Of course, the reverse process would release the same amount of energy. Imagine standing with all the nuclear bombs and detonating them all at once. That would be pretty close. It's estimated that this would totally devastate an area about the size of South America and, obviously, have global repercussions.

And you thought Fireball was a powerful spell - Enlarge/Reduce laughs at its pathetic energy release.

This is why physics and magic don’t play nice together.

• +1 This is the most interesting answer I've read in some time. Commented Jul 1, 2023 at 22:00
• Enlarge/reduce specifically reduces an object to one-eighth of its original weight, so your 26kg bolt would actually reduce to just over 3kg. So you're actually only looking at a release of around 2,000,000,000,000,000,000J. Much more manageable lol. Commented Aug 3, 2023 at 15:49

Agreed with Dale and the comments that D&D is not a physics engine. If a player wanted to do this, here's how I'd potentially rule this in play:

### As a one-time event,

In 5e, Reduce is a 2nd level spell with a casting time of 1 action. Look for a single-target 2nd level spell like Scorching Ray. If targeting single enemy, Scorching Ray is a ranged spell attack that does up to 3x2d6. That's our starting point, and now we need to adjust from that.

If the player is relatively new to D&D, or the game is more of a lighthearted game, I'd probably try to encourage their creativity, by saying okay, make a ranged spell attack, and if it hits it'll do 6d6 to a single target and knock them back 5 ft. Having a player say "I want to do something crazy and cool, will you let me?" is something I personally always want to encourage.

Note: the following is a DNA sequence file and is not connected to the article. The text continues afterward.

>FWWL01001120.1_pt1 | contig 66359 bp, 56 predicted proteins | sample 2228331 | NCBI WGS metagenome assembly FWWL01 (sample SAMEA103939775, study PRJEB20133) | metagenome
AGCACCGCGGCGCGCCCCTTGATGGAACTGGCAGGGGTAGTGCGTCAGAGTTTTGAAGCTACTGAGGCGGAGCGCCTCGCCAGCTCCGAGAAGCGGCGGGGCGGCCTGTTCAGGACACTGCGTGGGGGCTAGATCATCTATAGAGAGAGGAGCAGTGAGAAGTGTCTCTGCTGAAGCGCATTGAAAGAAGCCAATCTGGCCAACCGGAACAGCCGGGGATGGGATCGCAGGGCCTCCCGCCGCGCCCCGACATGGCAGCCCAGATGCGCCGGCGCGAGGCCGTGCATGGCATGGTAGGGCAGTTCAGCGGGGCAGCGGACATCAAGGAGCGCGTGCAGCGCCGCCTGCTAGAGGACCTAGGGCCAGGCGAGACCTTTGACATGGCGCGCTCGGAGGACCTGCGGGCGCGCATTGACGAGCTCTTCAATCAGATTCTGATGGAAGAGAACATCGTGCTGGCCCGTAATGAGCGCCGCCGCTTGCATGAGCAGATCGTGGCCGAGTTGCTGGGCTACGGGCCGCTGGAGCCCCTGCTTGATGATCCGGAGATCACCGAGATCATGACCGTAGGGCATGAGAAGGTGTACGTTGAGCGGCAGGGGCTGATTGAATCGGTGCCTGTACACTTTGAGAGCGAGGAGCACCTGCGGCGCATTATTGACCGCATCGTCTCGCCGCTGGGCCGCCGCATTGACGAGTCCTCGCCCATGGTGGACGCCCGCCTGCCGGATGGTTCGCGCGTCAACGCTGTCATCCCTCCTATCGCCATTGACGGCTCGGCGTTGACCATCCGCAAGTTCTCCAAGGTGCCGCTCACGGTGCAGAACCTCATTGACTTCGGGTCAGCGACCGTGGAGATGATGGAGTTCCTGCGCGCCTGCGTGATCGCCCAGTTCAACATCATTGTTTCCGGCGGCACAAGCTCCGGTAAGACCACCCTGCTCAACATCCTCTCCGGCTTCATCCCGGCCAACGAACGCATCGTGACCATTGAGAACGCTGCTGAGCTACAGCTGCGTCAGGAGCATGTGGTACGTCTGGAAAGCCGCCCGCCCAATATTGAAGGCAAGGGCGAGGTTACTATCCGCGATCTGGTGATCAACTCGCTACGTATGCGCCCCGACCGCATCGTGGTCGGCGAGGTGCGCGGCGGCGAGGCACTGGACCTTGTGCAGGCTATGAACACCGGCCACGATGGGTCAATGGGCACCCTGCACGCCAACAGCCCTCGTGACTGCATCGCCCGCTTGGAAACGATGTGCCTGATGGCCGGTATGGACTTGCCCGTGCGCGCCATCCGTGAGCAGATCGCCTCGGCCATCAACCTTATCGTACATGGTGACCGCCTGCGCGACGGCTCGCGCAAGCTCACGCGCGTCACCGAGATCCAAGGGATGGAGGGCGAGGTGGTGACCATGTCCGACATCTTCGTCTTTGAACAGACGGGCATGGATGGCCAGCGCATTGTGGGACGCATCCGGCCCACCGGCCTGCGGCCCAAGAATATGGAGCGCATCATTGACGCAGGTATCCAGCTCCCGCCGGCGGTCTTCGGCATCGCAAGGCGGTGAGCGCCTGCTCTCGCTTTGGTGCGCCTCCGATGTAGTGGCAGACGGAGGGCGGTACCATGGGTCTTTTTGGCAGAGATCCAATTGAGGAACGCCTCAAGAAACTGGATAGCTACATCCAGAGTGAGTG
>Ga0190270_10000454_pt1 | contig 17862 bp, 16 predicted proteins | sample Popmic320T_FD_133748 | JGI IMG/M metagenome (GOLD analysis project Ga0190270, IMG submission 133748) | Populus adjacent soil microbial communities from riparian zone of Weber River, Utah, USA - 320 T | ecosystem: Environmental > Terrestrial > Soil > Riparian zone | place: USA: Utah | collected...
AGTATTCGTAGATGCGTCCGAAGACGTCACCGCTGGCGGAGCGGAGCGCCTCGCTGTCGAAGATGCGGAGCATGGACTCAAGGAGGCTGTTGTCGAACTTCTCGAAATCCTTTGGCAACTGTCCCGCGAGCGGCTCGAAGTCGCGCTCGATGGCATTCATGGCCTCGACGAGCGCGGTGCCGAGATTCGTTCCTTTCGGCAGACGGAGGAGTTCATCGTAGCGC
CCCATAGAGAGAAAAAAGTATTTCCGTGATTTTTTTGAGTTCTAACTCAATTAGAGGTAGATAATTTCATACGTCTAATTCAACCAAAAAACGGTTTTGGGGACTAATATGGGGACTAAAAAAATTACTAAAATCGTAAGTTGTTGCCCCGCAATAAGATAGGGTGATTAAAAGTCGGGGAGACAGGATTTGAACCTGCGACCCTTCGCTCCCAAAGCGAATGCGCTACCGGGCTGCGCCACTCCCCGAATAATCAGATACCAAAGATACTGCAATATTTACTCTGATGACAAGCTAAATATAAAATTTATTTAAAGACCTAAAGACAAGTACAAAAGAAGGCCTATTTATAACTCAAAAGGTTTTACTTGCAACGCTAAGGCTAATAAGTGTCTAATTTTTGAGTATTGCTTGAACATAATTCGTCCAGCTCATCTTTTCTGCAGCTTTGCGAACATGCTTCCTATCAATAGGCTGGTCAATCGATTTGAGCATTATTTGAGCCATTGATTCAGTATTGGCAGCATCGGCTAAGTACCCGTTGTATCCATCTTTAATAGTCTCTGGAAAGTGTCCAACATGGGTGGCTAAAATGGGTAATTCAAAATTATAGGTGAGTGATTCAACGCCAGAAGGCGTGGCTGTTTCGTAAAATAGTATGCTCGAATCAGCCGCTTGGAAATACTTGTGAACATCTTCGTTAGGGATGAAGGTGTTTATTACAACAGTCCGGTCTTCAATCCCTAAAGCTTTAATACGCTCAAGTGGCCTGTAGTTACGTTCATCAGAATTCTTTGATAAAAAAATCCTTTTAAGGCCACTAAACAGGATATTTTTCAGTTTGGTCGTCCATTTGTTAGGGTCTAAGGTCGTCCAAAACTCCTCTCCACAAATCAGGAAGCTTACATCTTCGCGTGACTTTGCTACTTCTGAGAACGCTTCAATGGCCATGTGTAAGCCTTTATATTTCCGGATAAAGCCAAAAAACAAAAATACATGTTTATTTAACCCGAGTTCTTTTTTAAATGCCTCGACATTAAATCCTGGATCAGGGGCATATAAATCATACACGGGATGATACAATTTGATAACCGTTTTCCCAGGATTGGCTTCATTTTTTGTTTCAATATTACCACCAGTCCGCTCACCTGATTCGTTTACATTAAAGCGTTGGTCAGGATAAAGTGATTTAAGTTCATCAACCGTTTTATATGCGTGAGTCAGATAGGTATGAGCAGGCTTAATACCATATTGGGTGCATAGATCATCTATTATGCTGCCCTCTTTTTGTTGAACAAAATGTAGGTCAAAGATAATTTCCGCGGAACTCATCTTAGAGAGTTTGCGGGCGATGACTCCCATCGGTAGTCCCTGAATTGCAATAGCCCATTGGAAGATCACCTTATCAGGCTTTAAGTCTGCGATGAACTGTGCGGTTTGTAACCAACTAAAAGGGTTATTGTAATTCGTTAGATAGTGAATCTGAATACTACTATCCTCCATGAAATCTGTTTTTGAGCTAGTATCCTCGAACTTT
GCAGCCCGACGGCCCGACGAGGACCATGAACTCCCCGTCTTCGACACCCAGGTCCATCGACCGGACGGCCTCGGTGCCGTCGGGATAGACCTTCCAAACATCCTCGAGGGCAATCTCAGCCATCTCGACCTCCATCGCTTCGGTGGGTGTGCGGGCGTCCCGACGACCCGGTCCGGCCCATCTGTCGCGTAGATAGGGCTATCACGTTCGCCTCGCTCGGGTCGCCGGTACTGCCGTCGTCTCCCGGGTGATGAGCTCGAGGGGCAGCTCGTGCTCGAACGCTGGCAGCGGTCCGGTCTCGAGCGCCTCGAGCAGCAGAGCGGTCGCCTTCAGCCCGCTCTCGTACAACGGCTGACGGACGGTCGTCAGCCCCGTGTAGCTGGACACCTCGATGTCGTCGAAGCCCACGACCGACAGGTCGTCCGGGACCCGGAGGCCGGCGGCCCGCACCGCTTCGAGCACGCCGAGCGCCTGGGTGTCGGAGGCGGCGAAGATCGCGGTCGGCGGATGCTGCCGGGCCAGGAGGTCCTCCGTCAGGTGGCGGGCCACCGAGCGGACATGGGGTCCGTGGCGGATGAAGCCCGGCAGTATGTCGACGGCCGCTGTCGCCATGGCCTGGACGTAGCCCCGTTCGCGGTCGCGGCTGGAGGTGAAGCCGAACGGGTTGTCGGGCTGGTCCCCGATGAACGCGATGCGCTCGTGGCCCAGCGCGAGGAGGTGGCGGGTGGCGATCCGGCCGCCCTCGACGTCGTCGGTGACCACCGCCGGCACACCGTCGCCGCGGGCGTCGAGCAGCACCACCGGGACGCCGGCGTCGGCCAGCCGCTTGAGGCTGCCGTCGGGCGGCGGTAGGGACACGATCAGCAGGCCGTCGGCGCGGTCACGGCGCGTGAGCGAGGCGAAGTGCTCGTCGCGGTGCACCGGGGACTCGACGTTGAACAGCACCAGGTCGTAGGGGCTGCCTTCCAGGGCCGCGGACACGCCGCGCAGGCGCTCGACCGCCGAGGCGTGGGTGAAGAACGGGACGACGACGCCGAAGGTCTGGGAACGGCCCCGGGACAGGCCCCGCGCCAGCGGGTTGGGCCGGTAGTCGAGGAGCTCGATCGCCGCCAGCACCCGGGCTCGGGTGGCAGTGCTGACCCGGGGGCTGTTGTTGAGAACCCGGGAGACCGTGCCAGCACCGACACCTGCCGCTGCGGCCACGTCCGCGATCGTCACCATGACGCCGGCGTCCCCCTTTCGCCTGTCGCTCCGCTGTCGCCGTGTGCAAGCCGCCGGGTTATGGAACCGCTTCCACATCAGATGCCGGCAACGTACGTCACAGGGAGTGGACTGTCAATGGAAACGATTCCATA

If the group is experienced and power-gamey, I'd be more likely to say, okay you can try it but this isn't a spell you've practiced, so roll your spell attack with disadvantage.

### As a reocurring thing

If your player really likes these kinds of physics hypotheticals, or starts pulling out equations to argue that the damage should be more than 6d6, then I think you have a few choices. First, I think it's appropriate to remind them of game balance, and how D&D isn't physically correct, it's about telling a story, and 'your wizard doesn't know what a railgun is', and most players will probably accept it.

But I think the carrot is to offer this as a potential character arc. "Your wizard doesn't know how to make firearms or particle accelerators yet, but maybe finding a way to break magical physics could be a good longterm project? When you get back from adventures and level up we can talk about how your research is progressing". As the player and GM, you can work to define homebrewed/reskinned spells or class-features for 'physics mage' features that are balanced for their level.

• This is intuition I have from GMing PBTA games (which frequently have a move like "when you want to do the seemingly-impossible, describe it. You can do it, but you'll need [the gm sets requirements as fitting]") and BitD (which has long-term projects that enable you to break rules after investing downtime resources into them). But I think it translates well to D&D so long as you make sure to keep things reasonably in line with standard spells (at least in combat)
– Kaia
Commented Jul 1, 2023 at 0:21
• The biggest exploit and biggest balance problem is that spells can be only used a small number of times per day, but one could prepare a huge number of these projectiles over a longer time period (as the items remain shrunken until the effect is removed) and unleash them in a single encounter.
– vsz
Commented Jul 1, 2023 at 18:33
• @vsz which specific spell/which version is this?
– Kaia
Commented Jul 2, 2023 at 6:43